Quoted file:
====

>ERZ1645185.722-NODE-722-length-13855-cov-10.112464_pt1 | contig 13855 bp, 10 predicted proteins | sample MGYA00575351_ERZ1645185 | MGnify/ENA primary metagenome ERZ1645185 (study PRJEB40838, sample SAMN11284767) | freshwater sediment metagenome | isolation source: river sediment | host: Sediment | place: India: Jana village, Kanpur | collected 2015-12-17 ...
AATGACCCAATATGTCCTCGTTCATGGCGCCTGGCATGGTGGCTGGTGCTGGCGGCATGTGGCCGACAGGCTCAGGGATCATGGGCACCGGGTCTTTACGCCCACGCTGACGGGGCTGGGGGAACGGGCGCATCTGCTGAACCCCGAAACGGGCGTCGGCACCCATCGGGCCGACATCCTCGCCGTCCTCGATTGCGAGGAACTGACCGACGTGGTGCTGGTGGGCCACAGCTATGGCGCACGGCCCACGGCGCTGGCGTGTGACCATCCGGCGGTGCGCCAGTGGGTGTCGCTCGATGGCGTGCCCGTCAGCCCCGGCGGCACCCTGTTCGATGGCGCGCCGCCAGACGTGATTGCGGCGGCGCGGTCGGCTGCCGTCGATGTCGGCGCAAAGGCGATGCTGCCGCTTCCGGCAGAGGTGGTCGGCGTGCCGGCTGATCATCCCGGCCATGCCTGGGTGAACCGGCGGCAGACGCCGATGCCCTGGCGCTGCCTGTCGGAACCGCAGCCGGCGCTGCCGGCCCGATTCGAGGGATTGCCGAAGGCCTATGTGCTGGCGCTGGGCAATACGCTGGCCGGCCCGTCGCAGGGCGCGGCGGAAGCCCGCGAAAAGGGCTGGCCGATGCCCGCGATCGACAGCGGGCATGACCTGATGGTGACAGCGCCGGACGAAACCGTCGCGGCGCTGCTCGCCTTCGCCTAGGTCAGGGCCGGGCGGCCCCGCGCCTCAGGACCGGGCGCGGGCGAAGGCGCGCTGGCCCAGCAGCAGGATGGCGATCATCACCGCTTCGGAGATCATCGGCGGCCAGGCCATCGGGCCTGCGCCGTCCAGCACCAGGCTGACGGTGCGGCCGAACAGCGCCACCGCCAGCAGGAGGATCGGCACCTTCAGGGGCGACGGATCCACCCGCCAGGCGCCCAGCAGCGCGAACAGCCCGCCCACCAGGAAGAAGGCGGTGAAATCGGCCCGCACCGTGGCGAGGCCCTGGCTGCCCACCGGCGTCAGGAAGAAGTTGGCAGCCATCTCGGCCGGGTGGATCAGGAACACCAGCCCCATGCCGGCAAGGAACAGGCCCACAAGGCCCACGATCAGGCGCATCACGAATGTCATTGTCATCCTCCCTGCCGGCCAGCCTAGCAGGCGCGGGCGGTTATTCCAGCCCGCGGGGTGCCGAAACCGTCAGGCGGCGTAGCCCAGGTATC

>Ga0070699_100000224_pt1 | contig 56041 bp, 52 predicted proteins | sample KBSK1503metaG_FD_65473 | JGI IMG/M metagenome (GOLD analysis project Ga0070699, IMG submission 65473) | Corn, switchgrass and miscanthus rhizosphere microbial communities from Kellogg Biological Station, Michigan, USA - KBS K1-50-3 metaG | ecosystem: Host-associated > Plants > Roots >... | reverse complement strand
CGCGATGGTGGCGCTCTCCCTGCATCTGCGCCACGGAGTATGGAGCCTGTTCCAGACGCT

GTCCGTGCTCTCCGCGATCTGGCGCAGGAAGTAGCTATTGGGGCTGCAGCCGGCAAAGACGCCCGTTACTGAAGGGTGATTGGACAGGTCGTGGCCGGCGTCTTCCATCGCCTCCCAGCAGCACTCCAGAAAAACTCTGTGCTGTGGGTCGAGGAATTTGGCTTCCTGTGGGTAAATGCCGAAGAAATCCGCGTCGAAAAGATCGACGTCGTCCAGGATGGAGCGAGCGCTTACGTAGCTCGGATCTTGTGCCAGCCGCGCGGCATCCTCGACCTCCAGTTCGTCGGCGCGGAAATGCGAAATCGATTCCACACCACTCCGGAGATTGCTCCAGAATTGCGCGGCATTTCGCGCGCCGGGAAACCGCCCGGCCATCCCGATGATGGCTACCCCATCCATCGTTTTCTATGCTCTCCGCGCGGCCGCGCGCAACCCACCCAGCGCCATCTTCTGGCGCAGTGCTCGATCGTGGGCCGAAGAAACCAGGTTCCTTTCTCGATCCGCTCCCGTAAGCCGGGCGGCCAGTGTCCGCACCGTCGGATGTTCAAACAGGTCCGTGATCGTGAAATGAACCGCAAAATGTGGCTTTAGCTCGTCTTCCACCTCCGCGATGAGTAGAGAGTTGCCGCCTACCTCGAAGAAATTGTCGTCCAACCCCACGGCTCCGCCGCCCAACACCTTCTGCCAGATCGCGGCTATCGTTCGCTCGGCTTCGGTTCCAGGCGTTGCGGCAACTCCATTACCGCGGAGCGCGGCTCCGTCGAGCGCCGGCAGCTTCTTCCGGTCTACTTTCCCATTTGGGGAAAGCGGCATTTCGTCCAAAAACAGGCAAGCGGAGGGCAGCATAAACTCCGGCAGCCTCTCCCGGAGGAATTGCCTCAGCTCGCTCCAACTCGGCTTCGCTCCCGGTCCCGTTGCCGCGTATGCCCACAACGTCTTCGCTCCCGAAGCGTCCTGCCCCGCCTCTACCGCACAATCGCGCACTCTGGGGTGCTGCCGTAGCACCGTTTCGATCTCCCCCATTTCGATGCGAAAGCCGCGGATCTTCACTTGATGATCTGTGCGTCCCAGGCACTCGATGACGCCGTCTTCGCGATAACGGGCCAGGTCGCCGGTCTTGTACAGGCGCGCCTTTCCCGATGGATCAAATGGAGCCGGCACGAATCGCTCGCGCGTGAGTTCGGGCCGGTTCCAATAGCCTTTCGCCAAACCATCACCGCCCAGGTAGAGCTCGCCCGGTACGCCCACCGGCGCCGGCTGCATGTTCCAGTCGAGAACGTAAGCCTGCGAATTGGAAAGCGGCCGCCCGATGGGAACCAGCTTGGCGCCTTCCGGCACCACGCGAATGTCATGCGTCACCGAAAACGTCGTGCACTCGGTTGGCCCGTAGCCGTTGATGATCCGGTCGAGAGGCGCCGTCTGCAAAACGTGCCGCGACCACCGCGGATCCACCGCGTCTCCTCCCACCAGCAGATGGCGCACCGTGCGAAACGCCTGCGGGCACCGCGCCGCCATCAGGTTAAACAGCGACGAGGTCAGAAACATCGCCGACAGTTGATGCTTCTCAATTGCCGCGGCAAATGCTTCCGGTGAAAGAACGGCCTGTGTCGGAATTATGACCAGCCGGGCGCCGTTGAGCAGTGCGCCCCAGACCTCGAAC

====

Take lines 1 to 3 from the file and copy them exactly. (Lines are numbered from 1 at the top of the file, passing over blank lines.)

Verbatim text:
>ERZ1645185.722-NODE-722-length-13855-cov-10.112464_pt1 | contig 13855 bp, 10 predicted proteins | sample MGYA00575351_ERZ1645185 | MGnify/ENA primary metagenome ERZ1645185 (study PRJEB40838, sample SAMN11284767) | freshwater sediment metagenome | isolation source: river sediment | host: Sediment | place: India: Jana village, Kanpur | collected 2015-12-17 ...
AATGACCCAATATGTCCTCGTTCATGGCGCCTGGCATGGTGGCTGGTGCTGGCGGCATGTGGCCGACAGGCTCAGGGATCATGGGCACCGGGTCTTTACGCCCACGCTGACGGGGCTGGGGGAACGGGCGCATCTGCTGAACCCCGAAACGGGCGTCGGCACCCATCGGGCCGACATCCTCGCCGTCCTCGATTGCGAGGAACTGACCGACGTGGTGCTGGTGGGCCACAGCTATGGCGCACGGCCCACGGCGCTGGCGTGTGACCATCCGGCGGTGCGCCAGTGGGTGTCGCTCGATGGCGTGCCCGTCAGCCCCGGCGGCACCCTGTTCGATGGCGCGCCGCCAGACGTGATTGCGGCGGCGCGGTCGGCTGCCGTCGATGTCGGCGCAAAGGCGATGCTGCCGCTTCCGGCAGAGGTGGTCGGCGTGCCGGCTGATCATCCCGGCCATGCCTGGGTGAACCGGCGGCAGACGCCGATGCCCTGGCGCTGCCTGTCGGAACCGCAGCCGGCGCTGCCGGCCCGATTCGAGGGATTGCCGAAGGCCTATGTGCTGGCGCTGGGCAATACGCTGGCCGGCCCGTCGCAGGGCGCGGCGGAAGCCCGCGAAAAGGGCTGGCCGATGCCCGCGATCGACAGCGGGCATGACCTGATGGTGACAGCGCCGGACGAAACCGTCGCGGCGCTGCTCGCCTTCGCCTAGGTCAGGGCCGGGCGGCCCCGCGCCTCAGGACCGGGCGCGGGCGAAGGCGCGCTGGCCCAGCAGCAGGATGGCGATCATCACCGCTTCGGAGATCATCGGCGGCCAGGCCATCGGGCCTGCGCCGTCCAGCACCAGGCTGACGGTGCGGCCGAACAGCGCCACCGCCAGCAGGAGGATCGGCACCTTCAGGGGCGACGGATCCACCCGCCAGGCGCCCAGCAGCGCGAACAGCCCGCCCACCAGGAAGAAGGCGGTGAAATCGGCCCGCACCGTGGCGAGGCCCTGGCTGCCCACCGGCGTCAGGAAGAAGTTGGCAGCCATCTCGGCCGGGTGGATCAGGAACACCAGCCCCATGCCGGCAAGGAACAGGCCCACAAGGCCCACGATCAGGCGCATCACGAATGTCATTGTCATCCTCCCTGCCGGCCAGCCTAGCAGGCGCGGGCGGTTATTCCAGCCCGCGGGGTGCCGAAACCGTCAGGCGGCGTAGCCCAGGTATC

>Ga0070699_100000224_pt1 | contig 56041 bp, 52 predicted proteins | sample KBSK1503metaG_FD_65473 | JGI IMG/M metagenome (GOLD analysis project Ga0070699, IMG submission 65473) | Corn, switchgrass and miscanthus rhizosphere microbial communities from Kellogg Biological Station, Michigan, USA - KBS K1-50-3 metaG | ecosystem: Host-associated > Plants > Roots >... | reverse complement strand